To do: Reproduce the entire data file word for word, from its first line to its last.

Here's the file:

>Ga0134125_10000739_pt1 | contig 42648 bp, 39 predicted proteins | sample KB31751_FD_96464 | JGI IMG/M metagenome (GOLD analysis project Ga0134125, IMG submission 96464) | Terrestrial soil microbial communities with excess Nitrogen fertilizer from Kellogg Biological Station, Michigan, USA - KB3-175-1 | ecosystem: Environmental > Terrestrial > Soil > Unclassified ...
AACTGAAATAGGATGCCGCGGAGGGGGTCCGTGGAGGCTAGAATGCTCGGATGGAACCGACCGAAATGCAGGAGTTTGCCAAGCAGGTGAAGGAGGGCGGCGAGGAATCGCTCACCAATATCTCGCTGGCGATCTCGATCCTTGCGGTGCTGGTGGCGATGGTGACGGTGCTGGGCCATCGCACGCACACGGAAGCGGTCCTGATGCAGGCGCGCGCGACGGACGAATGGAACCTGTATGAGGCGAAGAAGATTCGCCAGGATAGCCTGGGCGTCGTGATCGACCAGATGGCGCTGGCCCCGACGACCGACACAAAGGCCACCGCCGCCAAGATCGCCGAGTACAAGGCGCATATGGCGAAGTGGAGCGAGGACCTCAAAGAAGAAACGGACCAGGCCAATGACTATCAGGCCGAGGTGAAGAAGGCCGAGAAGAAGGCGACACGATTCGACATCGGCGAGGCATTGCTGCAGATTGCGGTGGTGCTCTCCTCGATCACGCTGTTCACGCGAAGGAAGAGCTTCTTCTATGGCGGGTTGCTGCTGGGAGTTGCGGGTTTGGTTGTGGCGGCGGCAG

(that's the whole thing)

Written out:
>Ga0134125_10000739_pt1 | contig 42648 bp, 39 predicted proteins | sample KB31751_FD_96464 | JGI IMG/M metagenome (GOLD analysis project Ga0134125, IMG submission 96464) | Terrestrial soil microbial communities with excess Nitrogen fertilizer from Kellogg Biological Station, Michigan, USA - KB3-175-1 | ecosystem: Environmental > Terrestrial > Soil > Unclassified ...
AACTGAAATAGGATGCCGCGGAGGGGGTCCGTGGAGGCTAGAATGCTCGGATGGAACCGACCGAAATGCAGGAGTTTGCCAAGCAGGTGAAGGAGGGCGGCGAGGAATCGCTCACCAATATCTCGCTGGCGATCTCGATCCTTGCGGTGCTGGTGGCGATGGTGACGGTGCTGGGCCATCGCACGCACACGGAAGCGGTCCTGATGCAGGCGCGCGCGACGGACGAATGGAACCTGTATGAGGCGAAGAAGATTCGCCAGGATAGCCTGGGCGTCGTGATCGACCAGATGGCGCTGGCCCCGACGACCGACACAAAGGCCACCGCCGCCAAGATCGCCGAGTACAAGGCGCATATGGCGAAGTGGAGCGAGGACCTCAAAGAAGAAACGGACCAGGCCAATGACTATCAGGCCGAGGTGAAGAAGGCCGAGAAGAAGGCGACACGATTCGACATCGGCGAGGCATTGCTGCAGATTGCGGTGGTGCTCTCCTCGATCACGCTGTTCACGCGAAGGAAGAGCTTCTTCTATGGCGGGTTGCTGCTGGGAGTTGCGGGTTTGGTTGTGGCGGCGGCAG